Argentinian Falklands veterans take ‘torture’ case to international arena
Veterans of the 1982 conflict recount their ordeal and the anti-Semitic abuse they faced in a press conference, including instances of beatings and sexual violence
Argentinian Falklands War veterans who accuse military officers of torture during the 1982 conflict will take their case to an international appeal court after Argentina’s highest court ruled the alleged offences’ statute of limitations had expired.
Mario Volpe, the president of the CECIM Falklands veterans’ association, said his organisation had asked the inter-American court of human rights to rule on whether the Argentinian state had deprived the former soldiers of “the right of access to justice and right to the truth”.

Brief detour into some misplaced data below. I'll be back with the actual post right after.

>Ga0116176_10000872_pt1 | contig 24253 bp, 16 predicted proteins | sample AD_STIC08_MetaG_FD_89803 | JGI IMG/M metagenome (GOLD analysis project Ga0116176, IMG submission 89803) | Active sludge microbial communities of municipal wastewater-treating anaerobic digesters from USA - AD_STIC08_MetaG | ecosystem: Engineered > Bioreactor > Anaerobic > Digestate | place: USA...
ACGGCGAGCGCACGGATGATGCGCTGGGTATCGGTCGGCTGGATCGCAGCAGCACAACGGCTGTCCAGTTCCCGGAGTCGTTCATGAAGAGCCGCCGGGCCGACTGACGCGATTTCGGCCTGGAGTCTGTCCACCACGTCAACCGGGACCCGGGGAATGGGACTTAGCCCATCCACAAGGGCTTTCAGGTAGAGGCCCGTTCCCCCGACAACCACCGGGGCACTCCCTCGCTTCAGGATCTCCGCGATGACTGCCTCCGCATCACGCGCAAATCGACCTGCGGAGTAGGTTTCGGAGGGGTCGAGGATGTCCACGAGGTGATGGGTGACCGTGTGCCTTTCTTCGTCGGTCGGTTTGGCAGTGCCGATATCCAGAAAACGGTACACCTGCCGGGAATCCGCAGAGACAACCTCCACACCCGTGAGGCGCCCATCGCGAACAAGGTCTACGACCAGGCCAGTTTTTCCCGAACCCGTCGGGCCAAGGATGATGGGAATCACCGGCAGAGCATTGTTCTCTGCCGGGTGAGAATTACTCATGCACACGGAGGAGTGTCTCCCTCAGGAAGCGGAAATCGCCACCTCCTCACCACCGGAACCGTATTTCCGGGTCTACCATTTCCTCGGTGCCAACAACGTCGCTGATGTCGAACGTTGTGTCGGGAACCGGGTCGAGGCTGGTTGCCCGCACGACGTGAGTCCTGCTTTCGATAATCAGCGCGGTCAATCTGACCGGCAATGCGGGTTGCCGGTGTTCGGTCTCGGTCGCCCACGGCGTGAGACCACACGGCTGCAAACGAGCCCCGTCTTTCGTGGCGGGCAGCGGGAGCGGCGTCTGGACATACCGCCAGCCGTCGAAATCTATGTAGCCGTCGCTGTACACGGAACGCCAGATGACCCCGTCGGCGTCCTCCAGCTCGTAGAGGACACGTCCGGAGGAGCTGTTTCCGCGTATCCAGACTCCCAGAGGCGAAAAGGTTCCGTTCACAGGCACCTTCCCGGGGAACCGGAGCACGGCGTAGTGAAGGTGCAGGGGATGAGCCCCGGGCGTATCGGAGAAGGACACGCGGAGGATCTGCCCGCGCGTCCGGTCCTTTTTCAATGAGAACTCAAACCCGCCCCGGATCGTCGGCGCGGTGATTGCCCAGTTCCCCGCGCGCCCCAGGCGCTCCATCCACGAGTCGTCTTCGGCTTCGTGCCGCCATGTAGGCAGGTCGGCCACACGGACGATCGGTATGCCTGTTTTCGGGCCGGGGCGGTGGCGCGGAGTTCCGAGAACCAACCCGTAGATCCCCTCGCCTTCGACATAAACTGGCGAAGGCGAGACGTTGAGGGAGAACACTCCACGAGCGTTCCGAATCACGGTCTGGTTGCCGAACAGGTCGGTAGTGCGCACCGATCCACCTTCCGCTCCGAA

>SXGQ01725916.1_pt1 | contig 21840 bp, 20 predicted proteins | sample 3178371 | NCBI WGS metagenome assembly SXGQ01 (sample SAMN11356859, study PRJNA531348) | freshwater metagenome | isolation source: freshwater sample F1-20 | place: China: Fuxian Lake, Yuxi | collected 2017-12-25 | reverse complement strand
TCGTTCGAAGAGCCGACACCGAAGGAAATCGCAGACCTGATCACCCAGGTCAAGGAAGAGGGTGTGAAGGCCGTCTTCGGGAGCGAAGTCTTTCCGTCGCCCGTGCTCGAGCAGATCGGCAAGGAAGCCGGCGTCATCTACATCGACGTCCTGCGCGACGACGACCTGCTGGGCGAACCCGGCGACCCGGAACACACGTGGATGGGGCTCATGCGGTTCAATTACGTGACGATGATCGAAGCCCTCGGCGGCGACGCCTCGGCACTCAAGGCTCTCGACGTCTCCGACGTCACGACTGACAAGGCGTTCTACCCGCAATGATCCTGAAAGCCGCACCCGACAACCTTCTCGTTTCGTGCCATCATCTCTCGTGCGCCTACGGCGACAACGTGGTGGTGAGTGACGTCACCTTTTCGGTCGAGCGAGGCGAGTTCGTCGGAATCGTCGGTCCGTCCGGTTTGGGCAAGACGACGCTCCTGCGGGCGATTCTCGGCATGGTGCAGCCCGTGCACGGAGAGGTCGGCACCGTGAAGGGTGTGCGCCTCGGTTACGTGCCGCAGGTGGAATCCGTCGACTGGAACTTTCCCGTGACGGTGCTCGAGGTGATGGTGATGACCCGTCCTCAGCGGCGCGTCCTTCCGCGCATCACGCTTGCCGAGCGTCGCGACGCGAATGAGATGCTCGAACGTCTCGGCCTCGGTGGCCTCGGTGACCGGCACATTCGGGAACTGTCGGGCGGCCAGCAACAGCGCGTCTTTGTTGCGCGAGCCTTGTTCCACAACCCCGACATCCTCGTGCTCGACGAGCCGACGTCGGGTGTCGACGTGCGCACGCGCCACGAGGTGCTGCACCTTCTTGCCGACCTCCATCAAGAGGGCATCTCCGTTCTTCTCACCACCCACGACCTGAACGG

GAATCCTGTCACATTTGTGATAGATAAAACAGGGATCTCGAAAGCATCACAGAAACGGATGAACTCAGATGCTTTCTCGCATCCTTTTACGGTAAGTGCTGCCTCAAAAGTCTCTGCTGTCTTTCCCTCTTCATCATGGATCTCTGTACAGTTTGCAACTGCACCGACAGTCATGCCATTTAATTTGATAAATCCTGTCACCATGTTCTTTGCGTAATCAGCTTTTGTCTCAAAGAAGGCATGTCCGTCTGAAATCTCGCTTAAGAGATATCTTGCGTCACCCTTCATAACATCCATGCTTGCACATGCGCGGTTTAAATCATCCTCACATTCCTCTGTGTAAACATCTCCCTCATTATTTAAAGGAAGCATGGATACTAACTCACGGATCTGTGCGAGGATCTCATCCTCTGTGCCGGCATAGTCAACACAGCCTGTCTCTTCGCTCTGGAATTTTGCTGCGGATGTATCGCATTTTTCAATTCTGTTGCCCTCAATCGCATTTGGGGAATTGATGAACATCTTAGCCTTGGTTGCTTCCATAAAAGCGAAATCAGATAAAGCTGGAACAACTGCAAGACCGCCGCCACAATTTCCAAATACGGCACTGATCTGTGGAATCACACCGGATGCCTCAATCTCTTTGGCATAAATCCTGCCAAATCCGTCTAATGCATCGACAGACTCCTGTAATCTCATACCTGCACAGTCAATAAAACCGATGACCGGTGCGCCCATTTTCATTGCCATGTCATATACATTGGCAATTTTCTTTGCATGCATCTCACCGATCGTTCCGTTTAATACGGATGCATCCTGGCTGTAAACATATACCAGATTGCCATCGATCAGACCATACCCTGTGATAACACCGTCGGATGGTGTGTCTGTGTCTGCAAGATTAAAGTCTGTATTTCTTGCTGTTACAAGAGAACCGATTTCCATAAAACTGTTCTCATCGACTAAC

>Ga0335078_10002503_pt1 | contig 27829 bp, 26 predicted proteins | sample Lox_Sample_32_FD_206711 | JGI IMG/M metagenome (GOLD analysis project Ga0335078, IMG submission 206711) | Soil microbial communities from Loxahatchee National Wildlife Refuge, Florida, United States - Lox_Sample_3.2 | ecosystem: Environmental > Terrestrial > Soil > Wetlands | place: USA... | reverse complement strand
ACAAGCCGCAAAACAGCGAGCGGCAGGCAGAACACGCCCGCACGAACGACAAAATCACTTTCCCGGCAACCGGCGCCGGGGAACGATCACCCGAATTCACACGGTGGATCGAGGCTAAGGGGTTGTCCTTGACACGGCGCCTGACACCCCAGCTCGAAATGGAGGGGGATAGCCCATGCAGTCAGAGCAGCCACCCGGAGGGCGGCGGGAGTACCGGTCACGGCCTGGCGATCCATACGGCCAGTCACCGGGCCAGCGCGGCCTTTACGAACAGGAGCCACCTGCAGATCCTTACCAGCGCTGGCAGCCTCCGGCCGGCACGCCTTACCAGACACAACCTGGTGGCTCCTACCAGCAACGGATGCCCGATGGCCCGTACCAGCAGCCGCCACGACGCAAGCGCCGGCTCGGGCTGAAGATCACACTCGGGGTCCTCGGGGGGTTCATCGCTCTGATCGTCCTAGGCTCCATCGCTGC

CECIM has gathered together some 150 complaints of former servicemen against their officers during the military dictatorship’s ill-fated invasion of the Falklands, which include instances of beatings, sexual violence, cruel immobilising practices in the absence of punishment cells and the application of electric shocks.
Their case had previously been dismissed under the statute of limitations, now they are appealing to the OAS’s International Court of Human Rights.
For her part, Cristina said,
good luck with that “I hope you go to the inter-American Court; I’m sure you will be listened to.”
I’m still reading The Real Odessa: How Peron Brought the Nazi War Criminals to Argentina and highly recommend it.